A decade ago, having realized this, I designed a project called Hitting a High Note.  It was to portrait at least half a dozen exemplary African women of achievement in half hour documentaries to record their stories for posterity so as to act as inspiration for future generations.  Well, that project never saw the light of day.  But I persevere.  I have already begun setting up the institution.  It is called the African Women Filmmakers Hub. Our pilot programme is successfully being carried out in Zimbabwe, Kenya and Malawi with support from the Ford Foundation. The next step is to roll out the five year programme across the continent and to create an African women’s film fund that will exist for a minimum of five years in order to enable a critical mass of African women to tell the stories that are important to them.

 

RD: What does the future hold for Tsitsi Dangarembga?

TD: I have a confident expectation that I will realise my career dreams.  They all revolve around boosting the creative industries and growing the creative economy on the continent.  As human beings, our creativity is the path through which our inner being is manifest.  If we do not sustain our own creativity and its products, we will end up consuming and mimicking the products and creativity of others.  The world will be a poorer place if this happens and will not develop in the way that is intended, because black African women are on this planet to participate and contribute as much as everyone else.  Preventing their participation and contribution is preventing the great plan of being from coming to its best fruition.

 


 

Thank you Tsitsi for engaging with us and giving us insight into your journey and life as a bAw. It was humbling and encouraging to see that someone who has already achieved so much in her life faces similar challenges and struggles to us who are getting started. We wish you more love, joy and strength, as well as God’s best in all your future endeavours!

To my bAw family, I hope today is a special day for you as you are celebrated for being a beautiful creature of God! I also hope that the experiences of our fellow bAw, Tsitsi Dangarembga, encourage you to continue to pursue the purposes and goals God has placed on your life in spite of the resistance you may face. That we may truly band together and uplift one another as women in fulfilling the great work God has imparted on our lives.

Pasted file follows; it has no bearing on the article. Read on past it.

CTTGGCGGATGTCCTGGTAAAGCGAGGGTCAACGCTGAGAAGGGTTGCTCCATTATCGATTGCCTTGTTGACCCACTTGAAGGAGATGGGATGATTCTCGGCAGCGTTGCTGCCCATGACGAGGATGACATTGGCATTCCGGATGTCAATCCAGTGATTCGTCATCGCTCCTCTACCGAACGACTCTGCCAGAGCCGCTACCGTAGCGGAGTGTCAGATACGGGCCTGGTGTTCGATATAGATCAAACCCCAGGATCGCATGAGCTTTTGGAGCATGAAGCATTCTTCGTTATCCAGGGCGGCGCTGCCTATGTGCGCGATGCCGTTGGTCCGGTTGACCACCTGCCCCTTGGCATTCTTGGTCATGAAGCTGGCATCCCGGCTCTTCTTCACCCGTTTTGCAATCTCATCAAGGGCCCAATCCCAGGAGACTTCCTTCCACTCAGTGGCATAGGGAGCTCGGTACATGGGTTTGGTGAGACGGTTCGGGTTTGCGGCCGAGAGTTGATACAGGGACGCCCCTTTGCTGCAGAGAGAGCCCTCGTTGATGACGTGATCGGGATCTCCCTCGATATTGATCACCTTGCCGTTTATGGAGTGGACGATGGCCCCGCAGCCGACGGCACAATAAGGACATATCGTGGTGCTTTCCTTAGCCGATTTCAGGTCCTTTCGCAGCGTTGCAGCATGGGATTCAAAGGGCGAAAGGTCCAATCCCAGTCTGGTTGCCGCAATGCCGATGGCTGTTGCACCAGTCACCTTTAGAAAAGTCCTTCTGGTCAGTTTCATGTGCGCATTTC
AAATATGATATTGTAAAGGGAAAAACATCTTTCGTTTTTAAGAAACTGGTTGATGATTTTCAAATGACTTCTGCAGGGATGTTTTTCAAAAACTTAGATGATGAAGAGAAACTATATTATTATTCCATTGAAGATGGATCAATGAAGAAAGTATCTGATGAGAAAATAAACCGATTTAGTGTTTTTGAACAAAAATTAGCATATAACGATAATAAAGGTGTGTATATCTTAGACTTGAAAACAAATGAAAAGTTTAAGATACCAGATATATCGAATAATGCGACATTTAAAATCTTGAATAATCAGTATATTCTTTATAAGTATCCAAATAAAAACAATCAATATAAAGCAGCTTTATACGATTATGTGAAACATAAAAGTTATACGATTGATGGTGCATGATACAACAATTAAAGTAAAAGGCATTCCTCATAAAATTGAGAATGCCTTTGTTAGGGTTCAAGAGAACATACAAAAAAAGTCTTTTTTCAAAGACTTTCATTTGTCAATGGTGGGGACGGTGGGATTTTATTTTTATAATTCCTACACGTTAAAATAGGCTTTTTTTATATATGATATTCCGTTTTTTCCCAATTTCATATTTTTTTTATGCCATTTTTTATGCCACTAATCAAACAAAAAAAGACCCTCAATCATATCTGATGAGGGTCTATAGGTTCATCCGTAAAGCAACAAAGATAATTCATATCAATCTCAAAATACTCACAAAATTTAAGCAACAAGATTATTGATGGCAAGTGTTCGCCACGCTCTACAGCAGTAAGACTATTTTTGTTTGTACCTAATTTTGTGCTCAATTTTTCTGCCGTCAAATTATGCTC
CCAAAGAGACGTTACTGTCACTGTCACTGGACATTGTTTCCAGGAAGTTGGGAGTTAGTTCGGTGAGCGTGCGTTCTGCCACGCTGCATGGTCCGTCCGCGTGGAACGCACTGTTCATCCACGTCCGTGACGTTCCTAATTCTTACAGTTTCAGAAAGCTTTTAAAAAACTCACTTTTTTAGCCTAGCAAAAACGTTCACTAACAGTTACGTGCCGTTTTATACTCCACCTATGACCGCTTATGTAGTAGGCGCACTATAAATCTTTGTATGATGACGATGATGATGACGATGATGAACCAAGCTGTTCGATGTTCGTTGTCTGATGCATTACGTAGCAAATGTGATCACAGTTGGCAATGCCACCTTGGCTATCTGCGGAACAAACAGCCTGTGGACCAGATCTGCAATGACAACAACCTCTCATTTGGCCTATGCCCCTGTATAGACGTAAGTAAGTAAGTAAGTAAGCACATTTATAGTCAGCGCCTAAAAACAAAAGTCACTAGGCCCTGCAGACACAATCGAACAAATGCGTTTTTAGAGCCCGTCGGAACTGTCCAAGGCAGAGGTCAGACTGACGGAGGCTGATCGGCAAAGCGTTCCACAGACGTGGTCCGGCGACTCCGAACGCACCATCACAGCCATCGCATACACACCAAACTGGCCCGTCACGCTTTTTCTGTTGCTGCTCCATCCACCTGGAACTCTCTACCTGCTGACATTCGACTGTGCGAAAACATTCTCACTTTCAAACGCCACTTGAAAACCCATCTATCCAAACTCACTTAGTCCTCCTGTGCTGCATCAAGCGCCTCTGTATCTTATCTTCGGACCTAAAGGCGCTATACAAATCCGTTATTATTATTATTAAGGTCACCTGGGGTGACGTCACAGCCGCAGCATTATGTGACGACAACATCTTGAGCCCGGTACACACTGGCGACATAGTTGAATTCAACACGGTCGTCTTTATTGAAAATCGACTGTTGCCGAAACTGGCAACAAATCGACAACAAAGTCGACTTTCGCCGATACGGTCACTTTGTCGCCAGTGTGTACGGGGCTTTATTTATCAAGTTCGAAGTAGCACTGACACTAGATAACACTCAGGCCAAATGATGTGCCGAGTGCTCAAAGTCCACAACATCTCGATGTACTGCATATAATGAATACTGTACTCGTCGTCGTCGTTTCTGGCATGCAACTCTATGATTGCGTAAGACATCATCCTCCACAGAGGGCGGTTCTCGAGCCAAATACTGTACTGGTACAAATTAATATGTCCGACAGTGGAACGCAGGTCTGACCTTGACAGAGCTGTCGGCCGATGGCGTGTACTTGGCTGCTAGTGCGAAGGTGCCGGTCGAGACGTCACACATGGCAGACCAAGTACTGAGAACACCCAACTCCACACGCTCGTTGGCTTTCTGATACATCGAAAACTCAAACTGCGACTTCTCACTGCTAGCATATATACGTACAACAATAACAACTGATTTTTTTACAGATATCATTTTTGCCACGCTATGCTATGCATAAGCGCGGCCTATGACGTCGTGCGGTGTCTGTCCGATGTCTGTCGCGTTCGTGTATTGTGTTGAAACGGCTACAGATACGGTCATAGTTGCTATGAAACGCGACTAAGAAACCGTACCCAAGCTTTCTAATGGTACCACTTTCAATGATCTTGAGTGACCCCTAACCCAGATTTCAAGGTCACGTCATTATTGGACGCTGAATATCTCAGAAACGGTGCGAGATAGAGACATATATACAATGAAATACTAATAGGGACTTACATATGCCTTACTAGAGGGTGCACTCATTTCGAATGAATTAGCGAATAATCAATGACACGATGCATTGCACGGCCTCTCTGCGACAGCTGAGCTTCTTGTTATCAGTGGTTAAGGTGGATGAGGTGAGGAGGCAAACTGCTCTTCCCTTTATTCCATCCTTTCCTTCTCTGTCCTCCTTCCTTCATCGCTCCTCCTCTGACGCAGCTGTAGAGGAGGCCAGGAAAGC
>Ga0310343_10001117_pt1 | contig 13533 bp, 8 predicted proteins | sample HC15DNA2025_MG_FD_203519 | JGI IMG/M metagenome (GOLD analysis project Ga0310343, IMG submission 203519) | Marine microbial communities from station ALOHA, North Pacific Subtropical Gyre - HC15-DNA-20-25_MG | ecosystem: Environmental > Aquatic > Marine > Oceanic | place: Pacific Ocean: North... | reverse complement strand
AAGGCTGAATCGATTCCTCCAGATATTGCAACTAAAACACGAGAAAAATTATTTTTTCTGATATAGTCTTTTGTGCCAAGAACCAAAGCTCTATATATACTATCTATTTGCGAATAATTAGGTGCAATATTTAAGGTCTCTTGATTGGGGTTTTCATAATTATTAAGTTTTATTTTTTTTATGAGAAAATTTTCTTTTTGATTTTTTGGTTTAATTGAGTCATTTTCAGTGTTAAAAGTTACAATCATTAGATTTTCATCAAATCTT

Happy Women’s Days sisters!

With love,

Sonia Dee

 

 

About Tsitsi Dangaremba

Born in Mutoko, Zimbabwe, filmmaker, playwright, poet and activist Tsitsi Dangarembga completed her education in her home country, where she worked as a copywriter and started writing seriously as a poet and playwright. She obtained her Masters in Filmmaking from the German Film and Television Academy Berlin.  She has produced several documentaries and has credits on most of Zimbabwe’s feature film classics, including EVERYONE’S CHILD, which she co-wrote and directed.

She lives in Harare where she founded the production house Nyerai Films and the International Images Film Festival for Women.  She also founded the Institute of Creative Arts for Progress in Africa where she works as director.  She has received international awards for her prose and film work.  Her award winning short music KARE KARE ZAVKO (MOTHER’S DAY, 2005) was screened at the Sundance Film Festival.

 

 

 

 

 

 

 

 

H.E.R. Hike Event

H.E.R. Hike Poster - August 2017 Final Edit

We’re thrilled to announce our upcoming event in celebration of women! The Healing | Exhaling | Reflecting (H.E.R.) Hike aims to bring women together for a moment of reflection. We would like to encourage our fellow sisters to embrace the journey their on and take a moment to appreciate how far they’ve come. So often we focus on moving forward or on how far we have to go. This time, we want to take a moment to celebrate how far God has brought us.

H.E.R. Hike is for every woman who needs a moment to exhale, and what better way than out in nature at Kliepriviersberg Nature Reserve.

Hosted by the formidable Zandile “Zahr” Mqwathi, a drama therapist trainee, we want to get your endorphins kicking with the hike, followed by a lovely picnic and conversation about life and how far we’ve come.

Book your tickets here before space runs out. A big shoutout to our sponsors, including BOUNCE South Africa.

We hope to see you there!

Should you encounter any issues with purchasing your tickets please do not hesitate to contact us.

With love,

Sonia Dee

Guest Post: Kim’s Naked Selfie by Sikhonzile Ndlovu